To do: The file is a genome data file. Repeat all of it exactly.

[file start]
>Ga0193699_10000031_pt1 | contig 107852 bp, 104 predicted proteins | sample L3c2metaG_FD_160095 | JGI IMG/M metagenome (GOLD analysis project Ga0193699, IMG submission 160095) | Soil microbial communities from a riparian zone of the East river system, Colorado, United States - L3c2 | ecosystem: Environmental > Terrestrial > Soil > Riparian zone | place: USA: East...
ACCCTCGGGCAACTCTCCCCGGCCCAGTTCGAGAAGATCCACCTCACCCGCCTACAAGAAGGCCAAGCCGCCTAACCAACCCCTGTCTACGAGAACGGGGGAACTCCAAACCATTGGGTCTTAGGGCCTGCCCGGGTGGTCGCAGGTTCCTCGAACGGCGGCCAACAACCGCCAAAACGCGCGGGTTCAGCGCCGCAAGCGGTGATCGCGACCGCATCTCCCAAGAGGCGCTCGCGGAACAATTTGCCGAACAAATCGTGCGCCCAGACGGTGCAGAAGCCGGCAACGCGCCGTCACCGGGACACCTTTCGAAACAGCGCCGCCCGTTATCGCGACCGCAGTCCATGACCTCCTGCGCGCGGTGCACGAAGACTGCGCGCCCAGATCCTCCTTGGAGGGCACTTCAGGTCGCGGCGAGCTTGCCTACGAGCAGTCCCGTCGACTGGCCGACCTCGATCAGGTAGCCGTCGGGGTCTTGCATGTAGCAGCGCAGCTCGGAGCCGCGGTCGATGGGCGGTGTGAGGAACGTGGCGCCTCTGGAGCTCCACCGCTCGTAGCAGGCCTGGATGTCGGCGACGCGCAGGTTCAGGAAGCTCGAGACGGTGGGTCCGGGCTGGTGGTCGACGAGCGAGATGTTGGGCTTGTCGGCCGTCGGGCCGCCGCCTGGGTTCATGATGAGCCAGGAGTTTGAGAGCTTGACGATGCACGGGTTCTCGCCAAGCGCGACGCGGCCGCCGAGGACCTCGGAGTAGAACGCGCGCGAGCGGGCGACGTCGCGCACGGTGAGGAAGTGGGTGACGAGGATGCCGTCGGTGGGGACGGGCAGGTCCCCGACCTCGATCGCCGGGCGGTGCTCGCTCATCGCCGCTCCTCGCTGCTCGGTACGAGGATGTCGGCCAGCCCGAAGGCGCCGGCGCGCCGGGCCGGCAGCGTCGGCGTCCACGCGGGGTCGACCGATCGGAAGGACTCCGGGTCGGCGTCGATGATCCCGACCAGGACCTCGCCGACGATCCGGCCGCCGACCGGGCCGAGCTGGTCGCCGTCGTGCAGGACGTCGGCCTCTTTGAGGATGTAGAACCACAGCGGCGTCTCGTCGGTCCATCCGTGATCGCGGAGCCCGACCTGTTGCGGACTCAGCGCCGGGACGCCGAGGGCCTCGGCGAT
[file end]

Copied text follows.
>Ga0193699_10000031_pt1 | contig 107852 bp, 104 predicted proteins | sample L3c2metaG_FD_160095 | JGI IMG/M metagenome (GOLD analysis project Ga0193699, IMG submission 160095) | Soil microbial communities from a riparian zone of the East river system, Colorado, United States - L3c2 | ecosystem: Environmental > Terrestrial > Soil > Riparian zone | place: USA: East...
ACCCTCGGGCAACTCTCCCCGGCCCAGTTCGAGAAGATCCACCTCACCCGCCTACAAGAAGGCCAAGCCGCCTAACCAACCCCTGTCTACGAGAACGGGGGAACTCCAAACCATTGGGTCTTAGGGCCTGCCCGGGTGGTCGCAGGTTCCTCGAACGGCGGCCAACAACCGCCAAAACGCGCGGGTTCAGCGCCGCAAGCGGTGATCGCGACCGCATCTCCCAAGAGGCGCTCGCGGAACAATTTGCCGAACAAATCGTGCGCCCAGACGGTGCAGAAGCCGGCAACGCGCCGTCACCGGGACACCTTTCGAAACAGCGCCGCCCGTTATCGCGACCGCAGTCCATGACCTCCTGCGCGCGGTGCACGAAGACTGCGCGCCCAGATCCTCCTTGGAGGGCACTTCAGGTCGCGGCGAGCTTGCCTACGAGCAGTCCCGTCGACTGGCCGACCTCGATCAGGTAGCCGTCGGGGTCTTGCATGTAGCAGCGCAGCTCGGAGCCGCGGTCGATGGGCGGTGTGAGGAACGTGGCGCCTCTGGAGCTCCACCGCTCGTAGCAGGCCTGGATGTCGGCGACGCGCAGGTTCAGGAAGCTCGAGACGGTGGGTCCGGGCTGGTGGTCGACGAGCGAGATGTTGGGCTTGTCGGCCGTCGGGCCGCCGCCTGGGTTCATGATGAGCCAGGAGTTTGAGAGCTTGACGATGCACGGGTTCTCGCCAAGCGCGACGCGGCCGCCGAGGACCTCGGAGTAGAACGCGCGCGAGCGGGCGACGTCGCGCACGGTGAGGAAGTGGGTGACGAGGATGCCGTCGGTGGGGACGGGCAGGTCCCCGACCTCGATCGCCGGGCGGTGCTCGCTCATCGCCGCTCCTCGCTGCTCGGTACGAGGATGTCGGCCAGCCCGAAGGCGCCGGCGCGCCGGGCCGGCAGCGTCGGCGTCCACGCGGGGTCGACCGATCGGAAGGACTCCGGGTCGGCGTCGATGATCCCGACCAGGACCTCGCCGACGATCCGGCCGCCGACCGGGCCGAGCTGGTCGCCGTCGTGCAGGACGTCGGCCTCTTTGAGGATGTAGAACCACAGCGGCGTCTCGTCGGTCCATCCGTGATCGCGGAGCCCGACCTGTTGCGGACTCAGCGCCGGGACGCCGAGGGCCTCGGCGAT